Purpose: To document and analyse the decision to withhold or withdraw life-sustaining treatment (LST) in a population of very old patients admitted to the ICU.
Methods: This prospective study included intensive care patients aged ≥ 80 years in 309 ICUs from 21 European countries with 30-day mortality follow-up.
Results: LST limitation was identified in 1356/5021 (27.2%) of patients: 15% had a withholding decision and 12.2% a withdrawal decision (including those with a previous withholding decision). Patients with LST limitation were older, more frail, more severely ill and less frequently electively admitted. Patients with withdrawal of LST were more frequently male and had a longer ICU length of stay. The ICU and 30-day mortality were, respectively, 29.1 and 53.1% in the withholding group and 82.2% and 93.1% in the withdrawal group. LST was less frequently limited in eastern and southern European countries than in northern Europe. The patient-independent factors associated with LST limitation were: acute ICU admission (OR 5.77, 95% CI 4.32-7.7), Clinical Frailty Scale (CFS) score (OR 2.08, 95% CI 1.78-2.42), increased age (each 5 years of increase in age had a OR of 1.22 (95% CI 1.12-1.34) and SOFA score [OR of 1.07 (95% CI 1.05-1.09 per point)]. The frequency of LST limitation was higher in countries with high GDP and was lower in religious countries.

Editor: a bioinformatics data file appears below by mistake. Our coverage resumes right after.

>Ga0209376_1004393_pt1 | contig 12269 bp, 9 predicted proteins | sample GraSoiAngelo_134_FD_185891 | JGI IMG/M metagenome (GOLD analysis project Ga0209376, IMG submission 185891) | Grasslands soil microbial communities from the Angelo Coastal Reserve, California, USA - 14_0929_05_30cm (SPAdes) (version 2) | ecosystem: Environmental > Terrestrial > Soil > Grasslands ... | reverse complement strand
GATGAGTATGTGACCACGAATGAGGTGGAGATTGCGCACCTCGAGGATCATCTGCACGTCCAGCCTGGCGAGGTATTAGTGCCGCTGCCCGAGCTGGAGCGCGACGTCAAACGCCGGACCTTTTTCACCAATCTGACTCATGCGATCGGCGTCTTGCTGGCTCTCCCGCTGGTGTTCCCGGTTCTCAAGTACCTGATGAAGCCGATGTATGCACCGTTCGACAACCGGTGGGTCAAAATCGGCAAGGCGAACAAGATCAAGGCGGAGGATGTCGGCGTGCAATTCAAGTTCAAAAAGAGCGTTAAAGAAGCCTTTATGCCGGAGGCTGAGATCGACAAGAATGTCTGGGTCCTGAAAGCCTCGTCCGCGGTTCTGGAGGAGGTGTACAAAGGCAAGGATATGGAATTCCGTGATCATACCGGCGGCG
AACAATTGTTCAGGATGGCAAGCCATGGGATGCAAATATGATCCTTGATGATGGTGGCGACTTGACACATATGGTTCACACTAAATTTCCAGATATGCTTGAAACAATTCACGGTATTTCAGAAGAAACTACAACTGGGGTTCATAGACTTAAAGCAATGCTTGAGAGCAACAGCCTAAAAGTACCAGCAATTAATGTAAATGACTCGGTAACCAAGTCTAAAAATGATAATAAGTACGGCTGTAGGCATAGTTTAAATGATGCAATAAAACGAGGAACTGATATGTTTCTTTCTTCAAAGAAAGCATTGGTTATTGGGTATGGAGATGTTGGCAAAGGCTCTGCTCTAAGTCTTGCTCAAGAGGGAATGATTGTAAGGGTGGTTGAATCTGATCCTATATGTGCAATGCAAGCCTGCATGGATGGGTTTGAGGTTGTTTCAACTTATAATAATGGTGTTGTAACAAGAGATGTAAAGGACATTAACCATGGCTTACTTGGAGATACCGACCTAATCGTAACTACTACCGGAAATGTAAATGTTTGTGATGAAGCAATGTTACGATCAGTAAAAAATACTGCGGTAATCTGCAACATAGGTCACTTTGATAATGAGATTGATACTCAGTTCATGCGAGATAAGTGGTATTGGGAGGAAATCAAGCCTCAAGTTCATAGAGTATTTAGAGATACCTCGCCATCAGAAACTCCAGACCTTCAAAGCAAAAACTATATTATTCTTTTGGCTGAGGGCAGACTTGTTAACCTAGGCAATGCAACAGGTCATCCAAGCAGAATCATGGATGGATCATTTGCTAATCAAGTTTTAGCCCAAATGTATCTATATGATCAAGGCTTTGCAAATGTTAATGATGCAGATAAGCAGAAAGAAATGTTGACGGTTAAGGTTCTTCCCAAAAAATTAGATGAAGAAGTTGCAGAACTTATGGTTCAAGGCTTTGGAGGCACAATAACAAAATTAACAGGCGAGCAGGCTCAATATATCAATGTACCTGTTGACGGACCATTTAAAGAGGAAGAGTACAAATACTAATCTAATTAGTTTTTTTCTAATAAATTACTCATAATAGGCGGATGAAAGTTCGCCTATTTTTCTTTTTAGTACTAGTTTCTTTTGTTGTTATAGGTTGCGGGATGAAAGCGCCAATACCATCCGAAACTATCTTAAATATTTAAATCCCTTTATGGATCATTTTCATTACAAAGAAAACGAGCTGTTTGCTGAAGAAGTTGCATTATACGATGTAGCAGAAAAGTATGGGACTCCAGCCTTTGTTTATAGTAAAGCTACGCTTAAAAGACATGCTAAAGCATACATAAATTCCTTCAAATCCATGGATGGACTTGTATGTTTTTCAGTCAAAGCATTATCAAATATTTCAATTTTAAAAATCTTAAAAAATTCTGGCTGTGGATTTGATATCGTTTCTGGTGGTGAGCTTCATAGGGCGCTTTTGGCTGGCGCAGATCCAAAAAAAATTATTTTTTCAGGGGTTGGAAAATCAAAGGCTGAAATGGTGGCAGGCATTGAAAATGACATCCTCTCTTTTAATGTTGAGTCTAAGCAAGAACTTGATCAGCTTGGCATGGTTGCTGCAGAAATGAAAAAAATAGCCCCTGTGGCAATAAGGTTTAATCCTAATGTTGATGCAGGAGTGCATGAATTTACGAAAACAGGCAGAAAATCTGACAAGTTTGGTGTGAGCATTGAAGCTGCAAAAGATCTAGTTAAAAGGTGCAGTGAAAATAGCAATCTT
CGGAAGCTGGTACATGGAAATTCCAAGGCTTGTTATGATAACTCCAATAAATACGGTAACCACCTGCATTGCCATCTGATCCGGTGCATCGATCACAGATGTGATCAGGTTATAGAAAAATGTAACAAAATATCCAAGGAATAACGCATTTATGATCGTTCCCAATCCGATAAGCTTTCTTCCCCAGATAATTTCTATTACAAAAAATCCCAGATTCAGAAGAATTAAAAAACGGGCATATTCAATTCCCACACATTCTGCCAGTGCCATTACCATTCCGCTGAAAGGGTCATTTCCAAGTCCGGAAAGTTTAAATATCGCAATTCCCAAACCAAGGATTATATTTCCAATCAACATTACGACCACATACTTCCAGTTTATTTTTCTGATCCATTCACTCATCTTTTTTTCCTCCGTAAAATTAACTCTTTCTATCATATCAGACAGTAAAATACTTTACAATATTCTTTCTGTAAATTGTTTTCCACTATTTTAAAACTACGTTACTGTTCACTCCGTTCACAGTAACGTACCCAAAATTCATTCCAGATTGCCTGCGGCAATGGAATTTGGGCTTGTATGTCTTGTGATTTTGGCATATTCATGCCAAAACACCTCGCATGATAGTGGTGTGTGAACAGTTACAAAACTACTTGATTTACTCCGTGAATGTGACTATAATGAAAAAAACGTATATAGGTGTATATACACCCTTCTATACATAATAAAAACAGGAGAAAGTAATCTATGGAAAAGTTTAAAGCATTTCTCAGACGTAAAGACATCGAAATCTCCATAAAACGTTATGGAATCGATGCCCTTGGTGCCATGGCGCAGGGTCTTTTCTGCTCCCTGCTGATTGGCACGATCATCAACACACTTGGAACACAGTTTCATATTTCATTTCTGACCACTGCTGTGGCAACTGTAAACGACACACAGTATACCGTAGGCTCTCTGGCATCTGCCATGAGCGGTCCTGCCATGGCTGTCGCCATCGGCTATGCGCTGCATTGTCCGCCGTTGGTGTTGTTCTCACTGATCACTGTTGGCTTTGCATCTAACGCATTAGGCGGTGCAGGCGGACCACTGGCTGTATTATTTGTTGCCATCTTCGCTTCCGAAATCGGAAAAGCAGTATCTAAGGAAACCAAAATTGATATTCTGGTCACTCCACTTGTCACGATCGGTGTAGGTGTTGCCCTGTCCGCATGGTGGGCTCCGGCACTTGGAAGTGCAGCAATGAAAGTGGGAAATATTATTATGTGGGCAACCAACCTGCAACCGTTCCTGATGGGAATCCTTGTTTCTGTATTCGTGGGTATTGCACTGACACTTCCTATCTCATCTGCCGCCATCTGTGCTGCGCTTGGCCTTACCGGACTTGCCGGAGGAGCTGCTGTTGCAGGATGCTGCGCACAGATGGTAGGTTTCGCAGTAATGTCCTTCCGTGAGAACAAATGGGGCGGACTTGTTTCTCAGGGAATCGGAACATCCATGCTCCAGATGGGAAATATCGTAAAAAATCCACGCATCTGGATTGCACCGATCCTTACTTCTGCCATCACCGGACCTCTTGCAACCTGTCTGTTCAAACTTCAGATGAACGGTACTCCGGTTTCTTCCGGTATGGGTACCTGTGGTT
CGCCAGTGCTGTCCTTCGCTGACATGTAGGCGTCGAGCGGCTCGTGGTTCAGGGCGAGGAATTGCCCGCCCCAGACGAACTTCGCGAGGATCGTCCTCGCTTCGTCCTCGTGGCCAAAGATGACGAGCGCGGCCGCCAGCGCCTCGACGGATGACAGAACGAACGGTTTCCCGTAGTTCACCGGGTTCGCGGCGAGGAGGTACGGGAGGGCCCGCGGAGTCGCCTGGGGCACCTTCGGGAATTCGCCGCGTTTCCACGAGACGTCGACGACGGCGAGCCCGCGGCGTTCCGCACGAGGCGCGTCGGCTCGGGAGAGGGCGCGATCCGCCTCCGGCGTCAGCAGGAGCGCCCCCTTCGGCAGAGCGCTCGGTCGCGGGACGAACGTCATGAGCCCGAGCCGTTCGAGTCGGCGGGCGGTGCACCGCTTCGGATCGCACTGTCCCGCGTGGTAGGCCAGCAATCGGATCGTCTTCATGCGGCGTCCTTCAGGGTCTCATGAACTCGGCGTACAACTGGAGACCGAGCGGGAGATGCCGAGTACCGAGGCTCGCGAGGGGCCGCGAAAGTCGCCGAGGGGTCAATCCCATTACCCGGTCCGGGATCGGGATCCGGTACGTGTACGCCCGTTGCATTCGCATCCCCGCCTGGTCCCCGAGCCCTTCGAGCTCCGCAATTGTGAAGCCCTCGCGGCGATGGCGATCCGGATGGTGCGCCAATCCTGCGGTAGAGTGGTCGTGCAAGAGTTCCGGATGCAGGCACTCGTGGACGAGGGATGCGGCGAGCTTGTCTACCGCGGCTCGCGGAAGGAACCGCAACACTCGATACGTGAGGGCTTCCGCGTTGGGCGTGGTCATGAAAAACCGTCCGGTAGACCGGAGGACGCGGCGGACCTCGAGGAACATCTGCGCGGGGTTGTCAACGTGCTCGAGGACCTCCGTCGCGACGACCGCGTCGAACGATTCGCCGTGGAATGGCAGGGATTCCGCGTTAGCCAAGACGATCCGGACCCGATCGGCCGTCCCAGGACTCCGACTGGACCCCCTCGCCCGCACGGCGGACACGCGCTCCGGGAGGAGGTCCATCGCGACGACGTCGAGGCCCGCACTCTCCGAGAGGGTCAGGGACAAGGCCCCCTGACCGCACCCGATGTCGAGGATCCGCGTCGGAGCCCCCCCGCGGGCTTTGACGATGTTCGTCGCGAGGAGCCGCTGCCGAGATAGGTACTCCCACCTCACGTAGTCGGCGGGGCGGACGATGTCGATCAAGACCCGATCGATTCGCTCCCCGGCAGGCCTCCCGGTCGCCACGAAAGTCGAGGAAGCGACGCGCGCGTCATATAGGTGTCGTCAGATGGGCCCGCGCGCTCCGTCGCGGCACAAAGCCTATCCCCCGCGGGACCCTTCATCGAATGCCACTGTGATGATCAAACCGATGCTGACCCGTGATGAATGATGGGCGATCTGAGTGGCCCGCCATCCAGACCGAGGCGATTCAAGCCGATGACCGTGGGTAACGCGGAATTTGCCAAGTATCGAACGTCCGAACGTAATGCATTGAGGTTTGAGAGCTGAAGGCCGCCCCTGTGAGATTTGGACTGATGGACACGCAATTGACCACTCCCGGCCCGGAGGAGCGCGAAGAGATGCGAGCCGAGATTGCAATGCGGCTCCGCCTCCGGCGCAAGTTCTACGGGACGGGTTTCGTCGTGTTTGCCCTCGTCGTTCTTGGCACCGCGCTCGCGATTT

Conclusions: The most important patient variables associated with the instigation of LST limitation were acute admission, frailty, age, admission SOFA score and country.
Trial registration: ClinicalTrials.gov (ID: NTC03134807).
Keywords: Elderly; Ethics; Intensive care; Life sustaining treatment; Withdrawal; Withholding.